Vietnam – A new report by the World Health Organisation (WHO), in partnership with the United Nations Children Emergency Fund (UNICEF) and M&C Saatchi, has unveiled how aggressive marketing tactics have drastically changed how mothers decide as to what formula milk they would like to buy.
In Vietnam, around 92% of Vietnamese respondents say that they have been exposed to marketing tactics related to formula milk in the preceding year. In regards to the top channels where formula milk marketing is seen or heard among mothers, the top three channels in Vietnam were TV (86%), YouTube (35%), and social media (35%).
Another type of marketing tactic mothers often see are free samples, with 28% of respondents saying they receive free samples of formula milk in hospital, 22% receiving free samples of formula milk outside hospital, and 35% from either of them.
Almost one in five women in Vietnam (19%) reported seeing promotional booths in a health setting, offering women promotions, ‘advice’ and free samples, often in exchange for women’s contact information to allow companies to follow up later with consultation calls and promotions. Following that, formula milk representatives contact consumers online, through social media, and on the phone, and present themselves as legitimate sources of advice and support for women.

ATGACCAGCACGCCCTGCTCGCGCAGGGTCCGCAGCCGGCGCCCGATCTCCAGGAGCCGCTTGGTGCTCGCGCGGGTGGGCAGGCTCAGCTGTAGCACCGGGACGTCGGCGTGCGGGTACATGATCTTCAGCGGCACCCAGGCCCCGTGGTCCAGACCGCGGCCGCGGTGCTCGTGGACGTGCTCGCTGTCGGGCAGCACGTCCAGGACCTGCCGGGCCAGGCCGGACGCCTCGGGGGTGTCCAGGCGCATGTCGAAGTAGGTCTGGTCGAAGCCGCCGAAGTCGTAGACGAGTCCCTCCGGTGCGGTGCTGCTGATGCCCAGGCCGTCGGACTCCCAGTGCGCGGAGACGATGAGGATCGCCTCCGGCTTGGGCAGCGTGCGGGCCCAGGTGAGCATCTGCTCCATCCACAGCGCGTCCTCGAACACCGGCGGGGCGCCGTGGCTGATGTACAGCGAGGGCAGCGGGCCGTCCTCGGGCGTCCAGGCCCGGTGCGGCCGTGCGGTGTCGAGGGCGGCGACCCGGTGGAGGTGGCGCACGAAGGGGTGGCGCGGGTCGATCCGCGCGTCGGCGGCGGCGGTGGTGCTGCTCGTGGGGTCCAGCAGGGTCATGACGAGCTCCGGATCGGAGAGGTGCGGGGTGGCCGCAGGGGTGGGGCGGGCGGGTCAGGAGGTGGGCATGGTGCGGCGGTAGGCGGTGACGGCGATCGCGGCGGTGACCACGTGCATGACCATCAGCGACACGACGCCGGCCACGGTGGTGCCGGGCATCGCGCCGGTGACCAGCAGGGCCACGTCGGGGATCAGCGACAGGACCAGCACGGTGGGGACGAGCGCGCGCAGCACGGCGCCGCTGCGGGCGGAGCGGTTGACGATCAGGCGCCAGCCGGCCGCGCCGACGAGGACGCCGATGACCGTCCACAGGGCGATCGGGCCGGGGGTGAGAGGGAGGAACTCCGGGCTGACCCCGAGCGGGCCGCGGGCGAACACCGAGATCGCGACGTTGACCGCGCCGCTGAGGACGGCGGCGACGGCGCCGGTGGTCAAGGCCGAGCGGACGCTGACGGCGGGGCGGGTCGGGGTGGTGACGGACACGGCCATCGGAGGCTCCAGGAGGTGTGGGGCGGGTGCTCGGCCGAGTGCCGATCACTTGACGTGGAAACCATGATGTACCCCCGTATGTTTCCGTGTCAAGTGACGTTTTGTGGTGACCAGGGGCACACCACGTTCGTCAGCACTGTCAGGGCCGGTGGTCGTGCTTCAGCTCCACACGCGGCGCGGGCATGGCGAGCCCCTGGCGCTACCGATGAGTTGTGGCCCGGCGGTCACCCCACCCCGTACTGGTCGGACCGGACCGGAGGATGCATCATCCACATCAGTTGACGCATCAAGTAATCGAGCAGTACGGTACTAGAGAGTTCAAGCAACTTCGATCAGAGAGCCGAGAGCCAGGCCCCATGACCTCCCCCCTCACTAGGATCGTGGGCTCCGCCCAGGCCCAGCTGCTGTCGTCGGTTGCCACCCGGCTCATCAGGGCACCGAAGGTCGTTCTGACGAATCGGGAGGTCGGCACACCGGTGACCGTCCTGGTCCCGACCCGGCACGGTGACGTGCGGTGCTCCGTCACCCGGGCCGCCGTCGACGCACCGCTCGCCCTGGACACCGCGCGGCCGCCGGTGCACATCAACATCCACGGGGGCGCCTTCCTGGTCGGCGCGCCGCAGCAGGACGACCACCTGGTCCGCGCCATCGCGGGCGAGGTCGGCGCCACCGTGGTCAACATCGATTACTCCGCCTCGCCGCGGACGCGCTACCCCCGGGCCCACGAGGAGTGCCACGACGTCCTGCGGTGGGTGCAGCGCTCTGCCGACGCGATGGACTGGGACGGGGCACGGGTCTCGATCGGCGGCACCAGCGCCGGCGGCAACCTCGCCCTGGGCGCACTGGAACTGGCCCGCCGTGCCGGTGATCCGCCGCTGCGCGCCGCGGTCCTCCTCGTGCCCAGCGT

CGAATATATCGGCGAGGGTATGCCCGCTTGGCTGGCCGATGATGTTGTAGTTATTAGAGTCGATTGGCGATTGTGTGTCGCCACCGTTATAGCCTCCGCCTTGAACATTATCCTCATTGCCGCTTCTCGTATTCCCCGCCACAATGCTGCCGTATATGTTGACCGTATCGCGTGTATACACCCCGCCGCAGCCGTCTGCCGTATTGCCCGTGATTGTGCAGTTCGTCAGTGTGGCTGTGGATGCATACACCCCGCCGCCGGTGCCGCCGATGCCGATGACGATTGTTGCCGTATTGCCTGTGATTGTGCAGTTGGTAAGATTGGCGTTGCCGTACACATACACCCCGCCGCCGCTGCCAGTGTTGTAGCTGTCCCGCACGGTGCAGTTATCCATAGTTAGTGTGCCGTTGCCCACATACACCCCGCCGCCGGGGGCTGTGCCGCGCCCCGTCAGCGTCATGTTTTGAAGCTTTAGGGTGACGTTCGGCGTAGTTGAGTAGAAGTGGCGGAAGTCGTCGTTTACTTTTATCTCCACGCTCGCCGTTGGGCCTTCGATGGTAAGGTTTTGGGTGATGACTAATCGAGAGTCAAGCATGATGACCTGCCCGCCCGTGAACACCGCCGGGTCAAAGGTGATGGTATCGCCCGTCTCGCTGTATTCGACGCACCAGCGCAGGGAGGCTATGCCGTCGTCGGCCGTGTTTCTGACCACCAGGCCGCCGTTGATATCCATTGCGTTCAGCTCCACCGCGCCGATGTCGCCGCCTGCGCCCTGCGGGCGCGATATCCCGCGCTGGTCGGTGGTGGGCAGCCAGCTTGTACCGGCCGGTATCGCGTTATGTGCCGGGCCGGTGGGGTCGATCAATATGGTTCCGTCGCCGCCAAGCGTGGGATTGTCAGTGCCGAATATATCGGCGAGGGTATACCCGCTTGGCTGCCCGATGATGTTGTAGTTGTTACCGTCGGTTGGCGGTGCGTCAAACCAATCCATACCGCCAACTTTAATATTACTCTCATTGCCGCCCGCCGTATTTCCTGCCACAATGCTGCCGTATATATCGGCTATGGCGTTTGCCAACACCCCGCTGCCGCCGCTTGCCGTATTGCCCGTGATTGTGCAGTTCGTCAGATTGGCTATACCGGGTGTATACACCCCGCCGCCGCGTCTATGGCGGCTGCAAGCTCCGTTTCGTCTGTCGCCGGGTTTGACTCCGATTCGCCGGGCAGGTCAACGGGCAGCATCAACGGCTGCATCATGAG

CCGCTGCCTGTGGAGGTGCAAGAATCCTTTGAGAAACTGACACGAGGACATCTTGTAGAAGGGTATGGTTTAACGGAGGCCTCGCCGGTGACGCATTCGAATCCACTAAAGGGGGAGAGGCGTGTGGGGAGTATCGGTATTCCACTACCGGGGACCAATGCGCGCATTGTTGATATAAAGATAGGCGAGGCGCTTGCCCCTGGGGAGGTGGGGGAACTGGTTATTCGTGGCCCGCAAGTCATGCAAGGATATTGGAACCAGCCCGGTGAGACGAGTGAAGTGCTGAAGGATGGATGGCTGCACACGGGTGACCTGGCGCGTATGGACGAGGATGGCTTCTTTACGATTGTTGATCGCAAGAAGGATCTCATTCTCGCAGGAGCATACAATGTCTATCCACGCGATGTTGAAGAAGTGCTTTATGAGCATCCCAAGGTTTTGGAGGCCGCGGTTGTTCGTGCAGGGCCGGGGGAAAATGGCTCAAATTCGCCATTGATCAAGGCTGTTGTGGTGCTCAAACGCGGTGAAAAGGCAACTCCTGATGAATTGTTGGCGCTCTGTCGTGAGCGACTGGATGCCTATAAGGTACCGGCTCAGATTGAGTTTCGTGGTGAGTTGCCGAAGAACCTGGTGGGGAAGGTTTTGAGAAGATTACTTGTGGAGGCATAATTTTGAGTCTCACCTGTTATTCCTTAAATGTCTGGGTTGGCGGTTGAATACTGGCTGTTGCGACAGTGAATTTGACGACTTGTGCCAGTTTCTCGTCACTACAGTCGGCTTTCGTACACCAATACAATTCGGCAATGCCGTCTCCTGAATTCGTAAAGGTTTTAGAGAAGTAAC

The report also noted that marketing campaigns in several countries focused on how domestic products are more “tailored to local stomachs” than international products to counter the influence of foreign brands gaining traction with women and health professionals.
“Formula milk companies use sophisticated techniques and misleading messaging to market their products, including scientific language and imagery, pain points, and emotional and aspirational appeals. They also assume a friendly, supportive role to pregnant women and mothers, exploiting vulnerabilities to gain access and increase sales,” the report said.